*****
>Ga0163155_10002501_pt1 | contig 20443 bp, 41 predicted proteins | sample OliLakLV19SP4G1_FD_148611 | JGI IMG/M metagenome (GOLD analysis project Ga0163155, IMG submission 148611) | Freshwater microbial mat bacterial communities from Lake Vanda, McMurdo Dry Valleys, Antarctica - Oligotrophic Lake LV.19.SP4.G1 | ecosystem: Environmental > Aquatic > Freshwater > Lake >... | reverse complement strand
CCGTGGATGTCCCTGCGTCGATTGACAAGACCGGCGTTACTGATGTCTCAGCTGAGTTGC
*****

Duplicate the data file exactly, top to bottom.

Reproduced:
>Ga0163155_10002501_pt1 | contig 20443 bp, 41 predicted proteins | sample OliLakLV19SP4G1_FD_148611 | JGI IMG/M metagenome (GOLD analysis project Ga0163155, IMG submission 148611) | Freshwater microbial mat bacterial communities from Lake Vanda, McMurdo Dry Valleys, Antarctica - Oligotrophic Lake LV.19.SP4.G1 | ecosystem: Environmental > Aquatic > Freshwater > Lake >... | reverse complement strand
CCGTGGATGTCCCTGCGTCGATTGACAAGACCGGCGTTACTGATGTCTCAGCTGAGTTGC